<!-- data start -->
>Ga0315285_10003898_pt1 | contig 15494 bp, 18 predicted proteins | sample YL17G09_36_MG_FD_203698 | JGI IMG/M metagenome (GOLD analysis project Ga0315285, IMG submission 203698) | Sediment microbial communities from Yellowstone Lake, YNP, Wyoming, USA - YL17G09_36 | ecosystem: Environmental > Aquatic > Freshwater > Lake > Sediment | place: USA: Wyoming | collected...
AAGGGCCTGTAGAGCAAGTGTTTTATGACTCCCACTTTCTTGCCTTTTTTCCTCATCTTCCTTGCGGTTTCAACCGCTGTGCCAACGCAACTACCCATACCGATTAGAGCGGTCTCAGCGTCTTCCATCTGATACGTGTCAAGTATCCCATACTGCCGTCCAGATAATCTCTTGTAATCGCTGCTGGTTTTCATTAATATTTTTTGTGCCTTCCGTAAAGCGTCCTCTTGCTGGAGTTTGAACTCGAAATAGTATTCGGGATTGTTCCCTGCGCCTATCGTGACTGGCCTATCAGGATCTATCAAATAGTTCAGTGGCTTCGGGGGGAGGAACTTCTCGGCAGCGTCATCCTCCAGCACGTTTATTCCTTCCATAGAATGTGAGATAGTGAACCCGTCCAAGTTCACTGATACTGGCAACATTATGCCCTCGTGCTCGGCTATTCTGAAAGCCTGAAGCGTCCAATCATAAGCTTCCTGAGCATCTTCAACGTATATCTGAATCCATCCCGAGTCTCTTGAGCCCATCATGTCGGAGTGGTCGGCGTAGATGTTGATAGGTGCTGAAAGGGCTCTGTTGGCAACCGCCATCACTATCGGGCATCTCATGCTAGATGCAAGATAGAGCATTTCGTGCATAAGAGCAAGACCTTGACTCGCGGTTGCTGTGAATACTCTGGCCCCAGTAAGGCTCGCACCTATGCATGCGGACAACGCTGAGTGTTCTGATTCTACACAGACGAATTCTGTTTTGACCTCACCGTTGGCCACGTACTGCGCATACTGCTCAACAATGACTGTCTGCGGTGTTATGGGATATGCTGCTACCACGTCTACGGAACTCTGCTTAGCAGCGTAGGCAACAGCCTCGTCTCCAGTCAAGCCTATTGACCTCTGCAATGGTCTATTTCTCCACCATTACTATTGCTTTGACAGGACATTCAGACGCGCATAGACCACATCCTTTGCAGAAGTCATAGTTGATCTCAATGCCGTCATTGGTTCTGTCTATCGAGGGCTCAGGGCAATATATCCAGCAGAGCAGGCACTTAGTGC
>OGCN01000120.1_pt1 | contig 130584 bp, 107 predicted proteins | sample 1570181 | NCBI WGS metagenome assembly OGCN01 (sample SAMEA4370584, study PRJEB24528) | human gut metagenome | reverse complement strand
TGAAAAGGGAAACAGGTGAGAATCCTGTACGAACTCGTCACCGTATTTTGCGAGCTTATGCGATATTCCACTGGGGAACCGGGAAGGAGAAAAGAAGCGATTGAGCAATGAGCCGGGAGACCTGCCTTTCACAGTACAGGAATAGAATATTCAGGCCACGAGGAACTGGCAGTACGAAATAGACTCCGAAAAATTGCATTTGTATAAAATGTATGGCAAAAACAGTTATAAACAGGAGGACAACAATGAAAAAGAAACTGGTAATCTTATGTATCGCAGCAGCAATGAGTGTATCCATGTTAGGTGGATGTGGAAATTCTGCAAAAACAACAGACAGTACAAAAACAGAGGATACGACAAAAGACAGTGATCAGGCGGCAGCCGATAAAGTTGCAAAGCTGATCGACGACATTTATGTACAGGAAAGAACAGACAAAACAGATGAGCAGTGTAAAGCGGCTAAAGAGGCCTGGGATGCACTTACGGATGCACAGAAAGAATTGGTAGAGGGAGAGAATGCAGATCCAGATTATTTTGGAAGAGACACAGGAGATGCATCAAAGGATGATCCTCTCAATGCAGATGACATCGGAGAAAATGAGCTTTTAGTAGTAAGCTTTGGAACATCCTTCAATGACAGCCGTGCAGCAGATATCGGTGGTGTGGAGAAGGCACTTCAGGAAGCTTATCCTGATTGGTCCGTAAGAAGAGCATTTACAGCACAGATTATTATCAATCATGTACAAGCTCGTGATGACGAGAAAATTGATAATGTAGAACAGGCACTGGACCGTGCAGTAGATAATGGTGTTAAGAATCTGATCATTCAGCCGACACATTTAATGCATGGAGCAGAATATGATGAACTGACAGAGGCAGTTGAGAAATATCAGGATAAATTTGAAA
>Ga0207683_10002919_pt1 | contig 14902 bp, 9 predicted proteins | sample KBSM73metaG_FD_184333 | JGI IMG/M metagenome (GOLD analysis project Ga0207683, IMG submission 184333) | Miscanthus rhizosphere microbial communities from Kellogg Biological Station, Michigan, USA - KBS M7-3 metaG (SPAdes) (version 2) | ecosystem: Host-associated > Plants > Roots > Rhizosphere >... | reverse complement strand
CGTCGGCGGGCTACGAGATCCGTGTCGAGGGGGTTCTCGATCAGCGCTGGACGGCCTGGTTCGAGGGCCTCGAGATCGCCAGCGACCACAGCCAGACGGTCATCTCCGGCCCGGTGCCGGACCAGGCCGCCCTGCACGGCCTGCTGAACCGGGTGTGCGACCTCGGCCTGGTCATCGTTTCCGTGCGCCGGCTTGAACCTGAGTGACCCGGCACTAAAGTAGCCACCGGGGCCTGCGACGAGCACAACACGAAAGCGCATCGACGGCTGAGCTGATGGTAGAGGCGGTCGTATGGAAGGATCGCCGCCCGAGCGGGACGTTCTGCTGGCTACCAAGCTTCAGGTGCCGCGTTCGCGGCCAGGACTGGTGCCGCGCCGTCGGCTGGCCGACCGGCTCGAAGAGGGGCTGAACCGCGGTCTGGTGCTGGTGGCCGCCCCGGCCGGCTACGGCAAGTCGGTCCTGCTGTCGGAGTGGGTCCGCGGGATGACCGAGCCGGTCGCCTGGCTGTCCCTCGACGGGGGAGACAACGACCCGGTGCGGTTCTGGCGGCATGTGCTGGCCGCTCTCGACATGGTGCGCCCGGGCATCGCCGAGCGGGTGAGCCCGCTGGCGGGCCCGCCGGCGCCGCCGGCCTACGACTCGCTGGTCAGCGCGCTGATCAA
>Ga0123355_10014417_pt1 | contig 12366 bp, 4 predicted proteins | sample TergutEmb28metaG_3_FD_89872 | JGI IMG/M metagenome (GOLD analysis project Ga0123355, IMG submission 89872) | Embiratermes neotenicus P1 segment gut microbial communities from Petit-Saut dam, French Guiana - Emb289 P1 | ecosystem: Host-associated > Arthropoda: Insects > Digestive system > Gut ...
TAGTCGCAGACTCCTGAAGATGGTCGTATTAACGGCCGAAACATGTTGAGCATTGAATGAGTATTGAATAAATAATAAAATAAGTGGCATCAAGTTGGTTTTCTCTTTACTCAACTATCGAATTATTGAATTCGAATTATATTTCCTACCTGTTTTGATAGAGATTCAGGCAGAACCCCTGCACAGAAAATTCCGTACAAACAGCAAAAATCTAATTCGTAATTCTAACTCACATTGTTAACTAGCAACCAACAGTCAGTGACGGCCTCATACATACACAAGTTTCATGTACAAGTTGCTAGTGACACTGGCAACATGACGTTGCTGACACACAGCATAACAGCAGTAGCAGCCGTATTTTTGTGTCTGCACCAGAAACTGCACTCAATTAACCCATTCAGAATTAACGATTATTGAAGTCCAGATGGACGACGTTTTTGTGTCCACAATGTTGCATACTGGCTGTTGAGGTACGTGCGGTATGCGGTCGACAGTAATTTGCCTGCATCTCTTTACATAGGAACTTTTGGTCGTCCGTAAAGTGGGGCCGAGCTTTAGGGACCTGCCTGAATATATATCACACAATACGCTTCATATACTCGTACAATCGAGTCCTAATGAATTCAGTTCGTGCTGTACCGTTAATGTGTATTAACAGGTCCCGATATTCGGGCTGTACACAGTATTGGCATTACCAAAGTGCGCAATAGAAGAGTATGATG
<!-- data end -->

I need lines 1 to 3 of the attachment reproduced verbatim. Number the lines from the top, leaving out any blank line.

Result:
>Ga0315285_10003898_pt1 | contig 15494 bp, 18 predicted proteins | sample YL17G09_36_MG_FD_203698 | JGI IMG/M metagenome (GOLD analysis project Ga0315285, IMG submission 203698) | Sediment microbial communities from Yellowstone Lake, YNP, Wyoming, USA - YL17G09_36 | ecosystem: Environmental > Aquatic > Freshwater > Lake > Sediment | place: USA: Wyoming | collected...
AAGGGCCTGTAGAGCAAGTGTTTTATGACTCCCACTTTCTTGCCTTTTTTCCTCATCTTCCTTGCGGTTTCAACCGCTGTGCCAACGCAACTACCCATACCGATTAGAGCGGTCTCAGCGTCTTCCATCTGATACGTGTCAAGTATCCCATACTGCCGTCCAGATAATCTCTTGTAATCGCTGCTGGTTTTCATTAATATTTTTTGTGCCTTCCGTAAAGCGTCCTCTTGCTGGAGTTTGAACTCGAAATAGTATTCGGGATTGTTCCCTGCGCCTATCGTGACTGGCCTATCAGGATCTATCAAATAGTTCAGTGGCTTCGGGGGGAGGAACTTCTCGGCAGCGTCATCCTCCAGCACGTTTATTCCTTCCATAGAATGTGAGATAGTGAACCCGTCCAAGTTCACTGATACTGGCAACATTATGCCCTCGTGCTCGGCTATTCTGAAAGCCTGAAGCGTCCAATCATAAGCTTCCTGAGCATCTTCAACGTATATCTGAATCCATCCCGAGTCTCTTGAGCCCATCATGTCGGAGTGGTCGGCGTAGATGTTGATAGGTGCTGAAAGGGCTCTGTTGGCAACCGCCATCACTATCGGGCATCTCATGCTAGATGCAAGATAGAGCATTTCGTGCATAAGAGCAAGACCTTGACTCGCGGTTGCTGTGAATACTCTGGCCCCAGTAAGGCTCGCACCTATGCATGCGGACAACGCTGAGTGTTCTGATTCTACACAGACGAATTCTGTTTTGACCTCACCGTTGGCCACGTACTGCGCATACTGCTCAACAATGACTGTCTGCGGTGTTATGGGATATGCTGCTACCACGTCTACGGAACTCTGCTTAGCAGCGTAGGCAACAGCCTCGTCTCCAGTCAAGCCTATTGACCTCTGCAATGGTCTATTTCTCCACCATTACTATTGCTTTGACAGGACATTCAGACGCGCATAGACCACATCCTTTGCAGAAGTCATAGTTGATCTCAATGCCGTCATTGGTTCTGTCTATCGAGGGCTCAGGGCAATATATCCAGCAGAGCAGGCACTTAGTGC
>OGCN01000120.1_pt1 | contig 130584 bp, 107 predicted proteins | sample 1570181 | NCBI WGS metagenome assembly OGCN01 (sample SAMEA4370584, study PRJEB24528) | human gut metagenome | reverse complement strand